Some dermatologists prescribe their patients spironolactone, an oral drug originally created to treat hypertension and cardiovascular issues. This drug is an androgen (male hormones) blocker; as it disrupts the production of androgens, sebum production is decreased, which can result in clearer skin. It can take a while for its effects to be seen, generally three months or more. There are some things to keep in mind before beginning spironolactone; it’s a diuretic, and it can cause a buildup of excess potassium in the body so it’s essential to get consistent bloodwork done while on spironolactone.
1. Cystic acne is the most painful and severe form of acne, and the hardest to treat.
2. Untreated cystic acne can result in permanent scarring and emotional damage.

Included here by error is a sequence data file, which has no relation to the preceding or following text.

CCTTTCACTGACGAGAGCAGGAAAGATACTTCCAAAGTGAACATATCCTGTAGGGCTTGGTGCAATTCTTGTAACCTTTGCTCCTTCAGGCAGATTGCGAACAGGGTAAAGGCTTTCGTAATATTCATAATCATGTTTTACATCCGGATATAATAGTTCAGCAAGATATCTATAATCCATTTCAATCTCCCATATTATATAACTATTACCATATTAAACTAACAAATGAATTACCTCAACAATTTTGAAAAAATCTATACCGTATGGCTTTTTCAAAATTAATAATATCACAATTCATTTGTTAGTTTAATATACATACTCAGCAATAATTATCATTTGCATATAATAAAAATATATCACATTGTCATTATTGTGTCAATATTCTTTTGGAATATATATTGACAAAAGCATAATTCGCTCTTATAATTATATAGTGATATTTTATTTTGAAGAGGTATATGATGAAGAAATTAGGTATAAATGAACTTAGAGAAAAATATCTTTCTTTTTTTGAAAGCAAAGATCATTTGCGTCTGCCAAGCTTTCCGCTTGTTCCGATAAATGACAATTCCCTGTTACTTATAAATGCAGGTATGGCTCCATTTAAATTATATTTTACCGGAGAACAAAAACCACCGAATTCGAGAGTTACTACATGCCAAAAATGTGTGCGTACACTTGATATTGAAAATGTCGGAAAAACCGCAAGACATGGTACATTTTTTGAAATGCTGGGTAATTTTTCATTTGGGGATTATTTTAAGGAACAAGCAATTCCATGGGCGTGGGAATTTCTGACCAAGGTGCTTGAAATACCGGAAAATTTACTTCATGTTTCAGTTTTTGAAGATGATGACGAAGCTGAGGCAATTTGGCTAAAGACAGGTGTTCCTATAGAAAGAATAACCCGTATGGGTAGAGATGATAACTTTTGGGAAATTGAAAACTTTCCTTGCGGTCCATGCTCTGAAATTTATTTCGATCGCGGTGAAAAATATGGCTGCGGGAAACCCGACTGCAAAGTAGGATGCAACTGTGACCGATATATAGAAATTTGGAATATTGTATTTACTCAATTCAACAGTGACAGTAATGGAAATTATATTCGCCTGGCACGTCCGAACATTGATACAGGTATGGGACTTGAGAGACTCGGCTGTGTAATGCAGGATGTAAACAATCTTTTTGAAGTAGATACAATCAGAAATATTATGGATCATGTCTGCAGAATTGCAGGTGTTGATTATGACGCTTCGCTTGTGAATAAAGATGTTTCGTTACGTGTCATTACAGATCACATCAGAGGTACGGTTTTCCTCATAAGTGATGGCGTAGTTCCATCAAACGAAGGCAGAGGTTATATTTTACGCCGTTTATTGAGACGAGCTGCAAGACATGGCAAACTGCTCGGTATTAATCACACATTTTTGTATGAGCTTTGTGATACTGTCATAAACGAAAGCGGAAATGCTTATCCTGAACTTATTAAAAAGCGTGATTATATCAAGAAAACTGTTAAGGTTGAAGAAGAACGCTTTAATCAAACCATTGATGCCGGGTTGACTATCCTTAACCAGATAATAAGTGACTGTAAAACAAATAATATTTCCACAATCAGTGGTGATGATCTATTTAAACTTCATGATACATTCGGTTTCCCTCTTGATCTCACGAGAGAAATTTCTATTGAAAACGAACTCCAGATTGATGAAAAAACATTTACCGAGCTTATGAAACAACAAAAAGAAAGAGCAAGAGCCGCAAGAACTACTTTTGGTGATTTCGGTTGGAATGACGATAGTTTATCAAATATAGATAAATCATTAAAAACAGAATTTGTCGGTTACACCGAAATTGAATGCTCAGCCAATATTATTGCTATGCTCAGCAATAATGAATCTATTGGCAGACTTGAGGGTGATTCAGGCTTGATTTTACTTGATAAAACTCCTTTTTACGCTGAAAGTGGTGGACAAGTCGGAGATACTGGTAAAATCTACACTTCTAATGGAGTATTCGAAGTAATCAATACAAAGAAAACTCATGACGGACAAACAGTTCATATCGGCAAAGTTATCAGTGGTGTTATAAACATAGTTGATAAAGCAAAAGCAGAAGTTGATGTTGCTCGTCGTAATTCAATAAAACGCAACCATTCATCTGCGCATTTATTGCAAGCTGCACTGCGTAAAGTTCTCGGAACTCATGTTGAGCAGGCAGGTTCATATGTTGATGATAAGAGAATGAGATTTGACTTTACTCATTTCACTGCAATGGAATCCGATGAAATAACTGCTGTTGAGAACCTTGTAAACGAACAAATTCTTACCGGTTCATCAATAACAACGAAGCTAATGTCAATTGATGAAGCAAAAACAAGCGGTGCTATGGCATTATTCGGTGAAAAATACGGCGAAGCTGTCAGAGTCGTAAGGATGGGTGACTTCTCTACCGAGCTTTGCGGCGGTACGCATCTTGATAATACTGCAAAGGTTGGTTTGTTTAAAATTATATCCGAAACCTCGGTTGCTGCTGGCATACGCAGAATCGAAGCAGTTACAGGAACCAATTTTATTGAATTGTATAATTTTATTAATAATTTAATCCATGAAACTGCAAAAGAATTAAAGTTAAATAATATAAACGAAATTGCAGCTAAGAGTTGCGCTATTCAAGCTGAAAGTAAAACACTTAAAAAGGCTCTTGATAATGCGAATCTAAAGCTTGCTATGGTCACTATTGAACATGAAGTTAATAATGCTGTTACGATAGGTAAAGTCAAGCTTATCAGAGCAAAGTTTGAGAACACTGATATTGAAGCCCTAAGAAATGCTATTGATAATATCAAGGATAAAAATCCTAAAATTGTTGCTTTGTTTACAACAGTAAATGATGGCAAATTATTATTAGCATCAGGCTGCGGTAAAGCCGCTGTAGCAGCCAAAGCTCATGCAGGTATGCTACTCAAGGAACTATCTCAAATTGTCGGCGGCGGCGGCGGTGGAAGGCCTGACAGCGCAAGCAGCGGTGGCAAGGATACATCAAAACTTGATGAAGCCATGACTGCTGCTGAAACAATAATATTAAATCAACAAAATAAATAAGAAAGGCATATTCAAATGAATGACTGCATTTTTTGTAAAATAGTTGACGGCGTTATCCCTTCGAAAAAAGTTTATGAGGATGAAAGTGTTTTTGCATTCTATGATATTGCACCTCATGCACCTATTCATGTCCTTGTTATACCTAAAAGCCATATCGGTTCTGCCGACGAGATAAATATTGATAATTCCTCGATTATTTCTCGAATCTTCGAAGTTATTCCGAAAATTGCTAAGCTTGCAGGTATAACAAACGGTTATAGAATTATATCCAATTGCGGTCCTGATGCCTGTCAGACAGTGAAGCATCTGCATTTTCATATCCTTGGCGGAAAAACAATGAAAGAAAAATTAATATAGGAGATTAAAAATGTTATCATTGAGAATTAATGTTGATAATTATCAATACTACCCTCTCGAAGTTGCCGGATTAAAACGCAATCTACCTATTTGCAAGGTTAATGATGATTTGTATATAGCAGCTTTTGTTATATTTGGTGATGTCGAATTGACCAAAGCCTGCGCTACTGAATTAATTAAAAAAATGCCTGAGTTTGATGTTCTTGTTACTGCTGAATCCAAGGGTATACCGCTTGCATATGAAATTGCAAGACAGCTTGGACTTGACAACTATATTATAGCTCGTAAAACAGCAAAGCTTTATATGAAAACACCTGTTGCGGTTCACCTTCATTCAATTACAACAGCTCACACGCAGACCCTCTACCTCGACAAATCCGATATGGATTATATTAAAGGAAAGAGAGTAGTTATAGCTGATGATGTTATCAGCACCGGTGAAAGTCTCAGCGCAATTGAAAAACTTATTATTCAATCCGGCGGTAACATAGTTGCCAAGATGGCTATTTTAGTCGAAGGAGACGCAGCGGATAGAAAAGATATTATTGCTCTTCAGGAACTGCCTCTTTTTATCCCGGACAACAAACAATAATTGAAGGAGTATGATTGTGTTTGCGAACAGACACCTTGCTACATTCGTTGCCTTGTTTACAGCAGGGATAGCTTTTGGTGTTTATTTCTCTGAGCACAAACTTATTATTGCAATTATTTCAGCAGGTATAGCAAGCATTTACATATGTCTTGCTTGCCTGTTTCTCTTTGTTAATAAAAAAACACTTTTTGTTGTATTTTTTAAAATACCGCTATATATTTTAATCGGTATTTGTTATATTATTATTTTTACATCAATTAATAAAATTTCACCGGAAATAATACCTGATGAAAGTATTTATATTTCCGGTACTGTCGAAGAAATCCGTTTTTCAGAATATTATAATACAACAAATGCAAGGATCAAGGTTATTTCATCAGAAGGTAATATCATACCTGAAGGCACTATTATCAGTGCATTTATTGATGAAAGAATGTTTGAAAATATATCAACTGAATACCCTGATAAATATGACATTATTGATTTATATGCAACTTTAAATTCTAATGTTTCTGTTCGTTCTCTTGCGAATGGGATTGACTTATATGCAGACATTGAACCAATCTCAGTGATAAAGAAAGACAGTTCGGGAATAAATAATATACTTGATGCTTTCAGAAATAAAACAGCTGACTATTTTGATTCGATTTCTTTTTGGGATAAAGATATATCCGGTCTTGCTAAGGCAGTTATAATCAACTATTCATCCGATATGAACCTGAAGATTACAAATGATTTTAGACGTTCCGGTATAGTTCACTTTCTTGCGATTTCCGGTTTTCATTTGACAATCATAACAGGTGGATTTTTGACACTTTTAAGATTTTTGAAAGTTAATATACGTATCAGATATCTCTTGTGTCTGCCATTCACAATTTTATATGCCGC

3. Cystic acne is most commonly found on the face, but can also be observed on the chest, back, and arms.
4. Cystic acne is rare; it affects two in every 1,000 people.
5. Cystic acne is most common in teenage boys and young men, but can affect girls and women.
6. Acne scars come in a variety of shapes and forms, but can be prevented with early treatment.
7. Some acne treatments can have severe side effects, so it’s important to consult with a doctor or licensed dermatologist.